Lenten Reflections from St. Blog’s Parish

  • The Annual Lent Fight, by Jimmy Akin:

    Yes, indeed. It’s time once again to hash through all those vexing questions about Lent that are caused when Catholic folk tradition smacks into the Church’s official documents, with all their ambiguities, complexities, and lacunae!

    Countless illusions and popular rumors about Lent will be dashed! Disputes will be started! Friendships will be ended! Ashes will be smeared! Hamburgers will be skipped!

    Yes, the annual Lentomachy has it all! . . .

  • “Remember, Man, That Thou Art Dust”, by John Heard (Dreadnought): “Ash Wednesday opens this great Catholic season of fasting and abstinence. From today we discipline the spirit by denying the body. In the process we remind the intellect that the quality of our lives is measured not by bodily comforts and pleasure. Rather via torment and sacrifice, we suffer at last into truth. . . .”
  • Lent, Nosiness and Security, by Oswald Sobrino Catholic Analyis — a little bit of wisdom from St. Josemaría Escrivá (1902-75).
  • Here is Jimmy Akin on Unforgiveness Worries and why not to trouble one’s self with scrupulous thoughts.
  • Karen Marie Knapp recommends 40 Ways to Improve One’s Lent (from the Catholic Herald circa. 2005).
  • Zenit News Service ran a four part pastoral letter by Archbishop Bruno Forte of Chieto-Vasto, a member of the International Theological Commission, on the theme “Reconciliation and the Beauty of God.” Get the links to all four parts Blog by the Sea. (And — via Rocco PalmoTo Follow You, Light Of Life: Spiritual Exercises Preached Before John Paul II At The Vatican is available from Eerdmans.
  • On Lent and the Tyranny of the Body American Inquisition February 27, 2006.
  • The Marginalization of Confession by Ralph Roister-Doister (RORATE CÆLI). When many parishes schedule confession for a single hour (if even that!) on a Saturday, and otherwise “by special appointment,” — then yes, this is a serious problem.
  • What Does Prayer Really Say? – Ash Wednesday, by Fr. John Zuhlsdorf, a translation and reflection of Today’s Collect.
  • Stephen Riddle ((Flos Carmeli) is one of my favorite writers/bloggers, definitely one of the more eloquent out there — not to puff up his ego or anything. 😉 Anyway, during the Lenten season he really shines. Consider An Invitation to Intimacy:

    Upon first entering the church, there is a fire, a fervency, a desire to serve God in this new place that burns brightly; however, as they fuel for that fire tends to be sparse it is of short duration. Soon, from whatever cause, the fire has died down and is banked, the embers are rarely stirred beneath their fine white covering of ash. Such a faith provides a certain warmth and glow, but not the all-consuming blaze that the Lord would like of us.

    Lent is a time to consider how to move once again toward that intimacy, toward an all-out conflagration rather than a simple house-warming fire. It is a time of renewal–not of hardship. The hardships of Lent are incidentals that receive entirely too much of our attention. Fasting, Prayer, and Alms are not strange entities to pull out only at this season–rather they are constants.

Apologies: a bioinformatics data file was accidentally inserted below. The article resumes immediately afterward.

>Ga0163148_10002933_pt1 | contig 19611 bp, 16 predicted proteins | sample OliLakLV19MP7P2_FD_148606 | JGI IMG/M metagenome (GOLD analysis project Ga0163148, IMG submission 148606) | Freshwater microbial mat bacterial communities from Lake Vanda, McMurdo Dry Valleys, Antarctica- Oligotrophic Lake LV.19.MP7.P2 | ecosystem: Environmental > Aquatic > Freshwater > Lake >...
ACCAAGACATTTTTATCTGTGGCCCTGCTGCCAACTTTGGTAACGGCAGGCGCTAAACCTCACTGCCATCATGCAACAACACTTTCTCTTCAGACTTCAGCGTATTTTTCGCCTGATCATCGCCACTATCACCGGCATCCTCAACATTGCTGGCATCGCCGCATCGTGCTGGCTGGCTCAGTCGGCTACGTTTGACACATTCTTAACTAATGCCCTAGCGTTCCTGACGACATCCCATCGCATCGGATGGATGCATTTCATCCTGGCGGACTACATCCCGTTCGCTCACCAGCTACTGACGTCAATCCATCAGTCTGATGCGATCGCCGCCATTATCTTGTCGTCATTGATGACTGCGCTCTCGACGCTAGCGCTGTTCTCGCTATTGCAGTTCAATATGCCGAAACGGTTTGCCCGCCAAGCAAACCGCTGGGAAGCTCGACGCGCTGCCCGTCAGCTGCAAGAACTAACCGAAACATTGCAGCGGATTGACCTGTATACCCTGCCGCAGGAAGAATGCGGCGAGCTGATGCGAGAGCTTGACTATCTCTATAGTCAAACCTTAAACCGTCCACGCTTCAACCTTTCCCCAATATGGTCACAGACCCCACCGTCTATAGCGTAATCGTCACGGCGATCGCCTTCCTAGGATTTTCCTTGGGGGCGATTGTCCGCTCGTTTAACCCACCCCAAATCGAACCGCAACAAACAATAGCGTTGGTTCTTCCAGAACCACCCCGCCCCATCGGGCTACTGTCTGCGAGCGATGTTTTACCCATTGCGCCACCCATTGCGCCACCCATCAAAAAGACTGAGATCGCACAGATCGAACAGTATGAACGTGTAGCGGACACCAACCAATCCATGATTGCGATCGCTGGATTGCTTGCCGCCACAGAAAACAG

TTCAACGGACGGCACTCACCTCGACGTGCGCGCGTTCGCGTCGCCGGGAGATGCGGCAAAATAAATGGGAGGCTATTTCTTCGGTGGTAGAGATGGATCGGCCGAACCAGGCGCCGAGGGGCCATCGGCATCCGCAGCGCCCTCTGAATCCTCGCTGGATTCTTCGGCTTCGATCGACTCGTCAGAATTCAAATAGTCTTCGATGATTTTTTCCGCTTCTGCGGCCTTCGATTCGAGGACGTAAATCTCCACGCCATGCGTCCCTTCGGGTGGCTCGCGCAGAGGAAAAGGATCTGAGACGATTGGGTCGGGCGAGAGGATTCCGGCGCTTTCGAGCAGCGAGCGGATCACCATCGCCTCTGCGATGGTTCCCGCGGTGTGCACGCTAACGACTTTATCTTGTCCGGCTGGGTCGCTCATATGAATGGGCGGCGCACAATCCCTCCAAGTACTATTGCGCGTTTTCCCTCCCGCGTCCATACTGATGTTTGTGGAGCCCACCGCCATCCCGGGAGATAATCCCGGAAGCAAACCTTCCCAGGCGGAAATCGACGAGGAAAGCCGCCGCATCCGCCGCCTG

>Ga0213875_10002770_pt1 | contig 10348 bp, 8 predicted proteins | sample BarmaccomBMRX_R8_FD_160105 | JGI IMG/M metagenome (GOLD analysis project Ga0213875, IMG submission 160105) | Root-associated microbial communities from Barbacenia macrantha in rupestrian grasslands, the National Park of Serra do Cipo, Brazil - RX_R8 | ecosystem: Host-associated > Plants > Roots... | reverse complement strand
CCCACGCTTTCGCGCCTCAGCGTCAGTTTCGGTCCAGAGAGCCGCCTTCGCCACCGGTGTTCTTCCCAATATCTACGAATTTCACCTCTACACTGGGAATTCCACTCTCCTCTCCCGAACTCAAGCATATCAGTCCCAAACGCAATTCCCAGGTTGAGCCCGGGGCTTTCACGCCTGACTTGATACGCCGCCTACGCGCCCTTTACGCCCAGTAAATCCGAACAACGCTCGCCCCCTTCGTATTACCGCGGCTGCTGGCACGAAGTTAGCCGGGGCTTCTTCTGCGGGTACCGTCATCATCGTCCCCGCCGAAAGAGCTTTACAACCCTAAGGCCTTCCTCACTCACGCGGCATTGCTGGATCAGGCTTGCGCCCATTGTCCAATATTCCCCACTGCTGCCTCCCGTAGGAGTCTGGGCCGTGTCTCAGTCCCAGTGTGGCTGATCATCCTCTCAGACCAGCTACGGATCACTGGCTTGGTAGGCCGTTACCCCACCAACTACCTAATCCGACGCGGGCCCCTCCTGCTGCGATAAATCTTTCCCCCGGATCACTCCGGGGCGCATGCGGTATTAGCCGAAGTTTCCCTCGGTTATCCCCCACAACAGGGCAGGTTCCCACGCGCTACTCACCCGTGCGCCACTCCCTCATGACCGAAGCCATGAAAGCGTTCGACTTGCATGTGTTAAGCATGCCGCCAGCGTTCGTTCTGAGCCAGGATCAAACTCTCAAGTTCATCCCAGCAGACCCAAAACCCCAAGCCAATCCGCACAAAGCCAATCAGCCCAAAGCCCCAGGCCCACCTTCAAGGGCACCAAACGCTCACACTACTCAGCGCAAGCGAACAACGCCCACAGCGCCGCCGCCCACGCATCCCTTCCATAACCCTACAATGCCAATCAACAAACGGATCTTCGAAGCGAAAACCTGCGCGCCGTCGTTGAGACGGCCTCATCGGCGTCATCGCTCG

Lent is a time to consider all of our activities and to integrate them into the one goal of serving the Lord.

    and some good advice on Lent & New Years:

    The asceticism of Lent is not a call to heroics, it is an invitation to love. That invitation, followed to its full, will inevitably lead to heroic spirituality, but God doesn’t expect us to leap from our current habits and practices into the habit of Mother Teresa in one 40 day season. He may cause it to happen, if we are willing and we dispose ourselves to it; however, we can’t make it happen, and He most likely won’t. This is nothing to be disappointed over. Sanctity takes time and attention. Lent begins to teach us how to pay attention.

    So, if all of your noble and high-flown resolutions fall by the wayside, do not trouble yourself. Continue on the quiet path of a little more prayer, a little more attention, a little less selfishness and God will make much good out of this simple obedience. Do not ask more of yourself than God asks of you. This is a form of spiritual pride and disobedience. Instead, before we start on this road, let each of us spend some time in prayer and ask God what He desires. And then, do what you can to make it happen, and pray for God to fill in the rest.

    Finally, Stephen posts an excerpt from Spiritual Combat in the Carmelite Tradition in Get Up, Dust Yourself Off, Start Again.

    Good advice as we turn our minds and hearts to the spiritual struggle that is our calling.

Blogging will be light this Lenten season – With the exception of perhaps another ‘Benedict Roundup’ and some occasional reflections or notes from reading on the weekend. Have a blessed Lent!

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